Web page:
The key to your child’s future
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Self Esteem is about how lovable and how capable your child feels. Therefore, although we may not like the behaviour sometimes, we need to ‘separate the child from the behaviour’. ‘I love you; but that behaviour is not okay’. To ensure your child has a sense of competence we need to realise that doing less teaches them to do more, so give opportunities for they to learn new tasks. The weekends are a great opportunity to take time to show your child a new task and to make your life easier while helping your child become responsible.
What kind of parent are you? A good parent who does everything for their child, picks up their clothes, makes their lunches, reminding them of what they have to do, dropping forgotten items into the school? What about help with dressing, supervising eating, settling fights, making all the decisions? A ‘good’ parent may deny their child opportunities to learn from experience; or learn from the consequences of their actions i.e. (forgotten lunch).
How to help your child become responsible, confident and competent
A responsible parent however treats their child with equality and respect and encourages them to make their own decisions and to live with the consequences. For a child can become remarkably responsible when they are given responsibility. Seven year olds can make their own school lunches, all ages can settle their own fights, and a 10 year old can use an alarm clock and be responsible for getting up. Life can be a lot easier on parents, and it is a more effective and responsible approach.
What did you need when you took on a new task? Encouragement, encouragement, encouragement
Time for training and guidance is essential, but worth the time investment! Set a time aside to show your child how to make their own lunch and you’ll be surprised how interested they are, especially if they are involved in menu planning/shopping; ‘as long as it’s healthy’ is my mantra! They love to learn, and you need to capitalise on that. Lots of encouragement enables children to learn, while criticism or ‘put downs’ makes learning threatening and dries up their efforts. Remember, they are children, and ask yourself ‘Are my standards too high?’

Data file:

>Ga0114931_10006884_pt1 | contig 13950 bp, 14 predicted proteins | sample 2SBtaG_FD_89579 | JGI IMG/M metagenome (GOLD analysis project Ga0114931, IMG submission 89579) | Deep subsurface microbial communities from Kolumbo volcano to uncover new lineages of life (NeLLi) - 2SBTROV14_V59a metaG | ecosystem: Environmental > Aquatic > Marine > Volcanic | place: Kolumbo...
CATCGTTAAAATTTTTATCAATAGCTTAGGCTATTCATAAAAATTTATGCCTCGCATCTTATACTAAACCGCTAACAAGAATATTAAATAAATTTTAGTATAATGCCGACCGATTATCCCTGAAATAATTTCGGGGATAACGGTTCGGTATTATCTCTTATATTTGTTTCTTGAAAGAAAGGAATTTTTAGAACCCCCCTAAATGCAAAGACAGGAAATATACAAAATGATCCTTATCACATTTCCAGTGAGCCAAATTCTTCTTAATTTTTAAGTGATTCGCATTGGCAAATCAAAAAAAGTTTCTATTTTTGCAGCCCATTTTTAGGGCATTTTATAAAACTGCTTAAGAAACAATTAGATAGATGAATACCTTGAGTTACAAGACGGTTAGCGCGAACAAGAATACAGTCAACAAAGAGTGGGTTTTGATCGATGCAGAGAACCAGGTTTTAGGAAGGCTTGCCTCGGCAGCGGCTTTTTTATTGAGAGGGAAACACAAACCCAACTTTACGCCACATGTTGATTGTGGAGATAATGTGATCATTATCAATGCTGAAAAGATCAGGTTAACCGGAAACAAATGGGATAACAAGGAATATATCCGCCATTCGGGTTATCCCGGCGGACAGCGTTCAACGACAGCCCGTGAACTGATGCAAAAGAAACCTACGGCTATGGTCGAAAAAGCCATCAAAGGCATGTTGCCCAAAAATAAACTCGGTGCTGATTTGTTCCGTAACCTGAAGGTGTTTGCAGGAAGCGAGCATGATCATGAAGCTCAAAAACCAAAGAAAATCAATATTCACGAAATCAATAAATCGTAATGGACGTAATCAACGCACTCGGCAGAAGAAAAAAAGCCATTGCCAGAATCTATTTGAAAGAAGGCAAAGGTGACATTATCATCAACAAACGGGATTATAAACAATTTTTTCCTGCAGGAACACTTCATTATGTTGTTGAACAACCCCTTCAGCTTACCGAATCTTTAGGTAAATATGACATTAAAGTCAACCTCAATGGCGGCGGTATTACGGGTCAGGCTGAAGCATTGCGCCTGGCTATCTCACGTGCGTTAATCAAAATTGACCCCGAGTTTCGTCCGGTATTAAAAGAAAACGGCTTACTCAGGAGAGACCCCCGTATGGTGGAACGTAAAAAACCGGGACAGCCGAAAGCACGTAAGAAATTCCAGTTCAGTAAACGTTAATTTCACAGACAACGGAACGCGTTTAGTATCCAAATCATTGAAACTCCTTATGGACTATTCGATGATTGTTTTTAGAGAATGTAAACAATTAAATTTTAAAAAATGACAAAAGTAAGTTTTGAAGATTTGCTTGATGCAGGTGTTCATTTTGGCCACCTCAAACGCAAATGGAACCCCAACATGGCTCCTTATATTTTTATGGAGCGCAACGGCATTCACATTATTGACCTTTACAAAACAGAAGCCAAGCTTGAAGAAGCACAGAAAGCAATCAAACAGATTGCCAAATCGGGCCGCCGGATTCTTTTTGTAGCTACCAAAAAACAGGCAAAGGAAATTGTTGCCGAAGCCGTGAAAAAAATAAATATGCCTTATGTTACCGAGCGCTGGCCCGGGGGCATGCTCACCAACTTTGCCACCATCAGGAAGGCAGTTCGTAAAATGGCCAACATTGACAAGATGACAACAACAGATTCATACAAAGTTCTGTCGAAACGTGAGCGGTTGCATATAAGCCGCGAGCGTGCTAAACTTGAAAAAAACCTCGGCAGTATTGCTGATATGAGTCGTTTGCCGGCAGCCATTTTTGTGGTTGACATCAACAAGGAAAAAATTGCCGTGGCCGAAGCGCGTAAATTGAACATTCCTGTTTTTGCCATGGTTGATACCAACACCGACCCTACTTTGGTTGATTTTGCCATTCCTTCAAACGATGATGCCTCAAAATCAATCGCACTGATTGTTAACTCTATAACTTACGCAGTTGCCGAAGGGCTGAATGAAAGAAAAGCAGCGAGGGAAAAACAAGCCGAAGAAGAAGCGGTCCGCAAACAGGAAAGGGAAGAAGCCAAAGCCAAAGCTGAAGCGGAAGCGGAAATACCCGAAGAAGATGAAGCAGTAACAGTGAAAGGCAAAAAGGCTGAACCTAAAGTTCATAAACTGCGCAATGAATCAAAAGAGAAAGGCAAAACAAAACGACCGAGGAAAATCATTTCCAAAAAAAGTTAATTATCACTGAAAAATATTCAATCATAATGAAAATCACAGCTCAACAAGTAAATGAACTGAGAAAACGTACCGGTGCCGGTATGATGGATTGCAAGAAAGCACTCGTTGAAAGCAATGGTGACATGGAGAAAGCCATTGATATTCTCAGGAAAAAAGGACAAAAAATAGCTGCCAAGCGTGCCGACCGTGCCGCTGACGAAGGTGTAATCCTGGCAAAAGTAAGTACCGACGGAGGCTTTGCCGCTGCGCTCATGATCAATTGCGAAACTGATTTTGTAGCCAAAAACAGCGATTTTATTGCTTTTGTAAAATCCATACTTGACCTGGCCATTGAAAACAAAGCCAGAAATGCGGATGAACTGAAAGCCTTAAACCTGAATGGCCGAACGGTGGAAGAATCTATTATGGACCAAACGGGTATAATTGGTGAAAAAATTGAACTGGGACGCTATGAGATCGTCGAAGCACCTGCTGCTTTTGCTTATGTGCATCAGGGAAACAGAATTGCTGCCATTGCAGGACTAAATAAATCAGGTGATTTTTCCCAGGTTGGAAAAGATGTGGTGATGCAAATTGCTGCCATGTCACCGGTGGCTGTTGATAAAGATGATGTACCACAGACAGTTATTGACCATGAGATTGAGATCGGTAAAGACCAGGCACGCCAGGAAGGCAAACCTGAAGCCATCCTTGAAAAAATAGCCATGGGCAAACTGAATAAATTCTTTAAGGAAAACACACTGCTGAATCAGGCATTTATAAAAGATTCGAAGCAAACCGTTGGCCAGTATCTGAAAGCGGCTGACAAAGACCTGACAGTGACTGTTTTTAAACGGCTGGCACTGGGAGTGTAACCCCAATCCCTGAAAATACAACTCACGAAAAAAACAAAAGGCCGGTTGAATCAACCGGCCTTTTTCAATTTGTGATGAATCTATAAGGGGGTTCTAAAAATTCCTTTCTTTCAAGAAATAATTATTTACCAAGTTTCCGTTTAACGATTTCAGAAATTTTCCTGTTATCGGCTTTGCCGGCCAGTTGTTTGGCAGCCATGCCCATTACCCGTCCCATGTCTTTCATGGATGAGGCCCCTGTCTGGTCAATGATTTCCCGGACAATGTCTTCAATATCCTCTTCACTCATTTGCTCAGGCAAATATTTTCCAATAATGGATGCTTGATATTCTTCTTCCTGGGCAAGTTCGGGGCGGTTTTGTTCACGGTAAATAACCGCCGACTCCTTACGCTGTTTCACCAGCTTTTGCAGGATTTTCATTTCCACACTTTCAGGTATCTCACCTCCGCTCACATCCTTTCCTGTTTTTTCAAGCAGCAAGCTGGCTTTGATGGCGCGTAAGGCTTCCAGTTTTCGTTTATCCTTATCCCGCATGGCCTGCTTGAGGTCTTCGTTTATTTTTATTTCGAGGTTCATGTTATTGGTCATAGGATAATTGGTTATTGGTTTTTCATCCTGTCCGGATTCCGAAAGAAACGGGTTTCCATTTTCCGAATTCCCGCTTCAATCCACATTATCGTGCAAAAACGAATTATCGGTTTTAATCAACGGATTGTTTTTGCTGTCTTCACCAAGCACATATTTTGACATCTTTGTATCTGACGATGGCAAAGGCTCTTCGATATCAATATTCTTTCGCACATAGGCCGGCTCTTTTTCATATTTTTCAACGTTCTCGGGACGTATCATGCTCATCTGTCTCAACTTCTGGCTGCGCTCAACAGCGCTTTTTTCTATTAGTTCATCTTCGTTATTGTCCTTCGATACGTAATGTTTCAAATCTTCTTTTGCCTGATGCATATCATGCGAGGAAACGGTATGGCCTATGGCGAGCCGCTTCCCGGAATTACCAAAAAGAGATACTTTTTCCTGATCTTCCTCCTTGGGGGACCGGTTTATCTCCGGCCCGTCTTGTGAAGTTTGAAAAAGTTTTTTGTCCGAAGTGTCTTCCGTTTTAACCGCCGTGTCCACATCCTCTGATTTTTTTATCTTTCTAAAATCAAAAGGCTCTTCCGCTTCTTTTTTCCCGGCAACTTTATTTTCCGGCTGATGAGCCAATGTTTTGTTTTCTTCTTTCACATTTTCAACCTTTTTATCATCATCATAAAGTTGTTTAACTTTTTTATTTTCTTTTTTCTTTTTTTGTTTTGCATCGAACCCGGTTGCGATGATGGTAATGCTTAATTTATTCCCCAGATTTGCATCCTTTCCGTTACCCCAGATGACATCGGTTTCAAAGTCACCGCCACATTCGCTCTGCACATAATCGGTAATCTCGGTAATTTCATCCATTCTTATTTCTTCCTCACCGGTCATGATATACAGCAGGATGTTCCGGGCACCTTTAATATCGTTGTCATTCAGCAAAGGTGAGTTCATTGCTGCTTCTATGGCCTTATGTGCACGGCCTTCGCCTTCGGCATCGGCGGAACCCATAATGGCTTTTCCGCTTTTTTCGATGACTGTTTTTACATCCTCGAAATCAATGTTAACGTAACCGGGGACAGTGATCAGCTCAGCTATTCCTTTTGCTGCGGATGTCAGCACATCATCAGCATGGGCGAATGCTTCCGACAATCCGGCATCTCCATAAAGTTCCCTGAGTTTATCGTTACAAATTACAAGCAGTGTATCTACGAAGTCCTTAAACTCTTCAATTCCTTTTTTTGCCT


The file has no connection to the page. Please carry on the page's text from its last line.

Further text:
Focus on effort and learning will continue
As children take on new tasks (always better if they choose), a parent needs to be in the background, their best friend, encouraging them, showing and helping when necessary, letting them try for themselves and gradually withdrawing, pleased to see them growing in independence. Let children do it themselves, as much as possible with your help and encouragement.
Teach your child to do something and enable them
Think of some new task you could help your child achieve this weekend to make life easier when back at school. Examples could be: Children dressing themselves, washing their teeth, tie their shoes, ride a bike, and wash their hair, cook, and bake. Young children can get their own breakfast if you set it up i.e. (low cupboard, with plastic bowls, cereal in ‘easy pourer’ and small jug of milk in fridge. The secret with any new challenge is to ‘size it down’ and set age appropriate challenges your child can achieve. The result is them feeling good about themselves, increased competence and confidence and higher self esteem.
What are you doing for your children that they could do for themselves?
What new responsibility could you begin to introduce this week, maybe with a star chart to encourage.
There is only one rule:
An absence of any criticism of your child’s efforts while they are learning, then just provide the opportunity, give lots of encouragement, see their effort ,notice the improvement and learning will continue!
Enabling children comes second to nurturing, but is vital for children’s survival.
- Give your child lots of opportunities to learn new things
- Children have a natural drive to learn and parents need to capitalise on it.
- Children love to learn as long as there’s an absence of criticism.
- Time for training & guidance is essential for a child to learn something new.
- Children become responsible, when given responsibility.
- Parents need to challenge children
- Encouragement of children is essential when they are learning.
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CONTRIBUTOR Sheila O’Malley www.practicalparenting.ie
She is one of Ireland’s leading Parenting experts who set up Practical Parenting to offer support and training for parents. Sheila is a fully qualified Parent & Relationships Mentor who trained directly over four years with Dr Tony Humphreys . Sheila is a regular contributor to TV and Radio and is a former Parenting Correspondent with Independent Newspapers. She offers Parenting & Relationship Talks and Courses to Companies and Schools as well as a 1:1 Service. Courses run year round.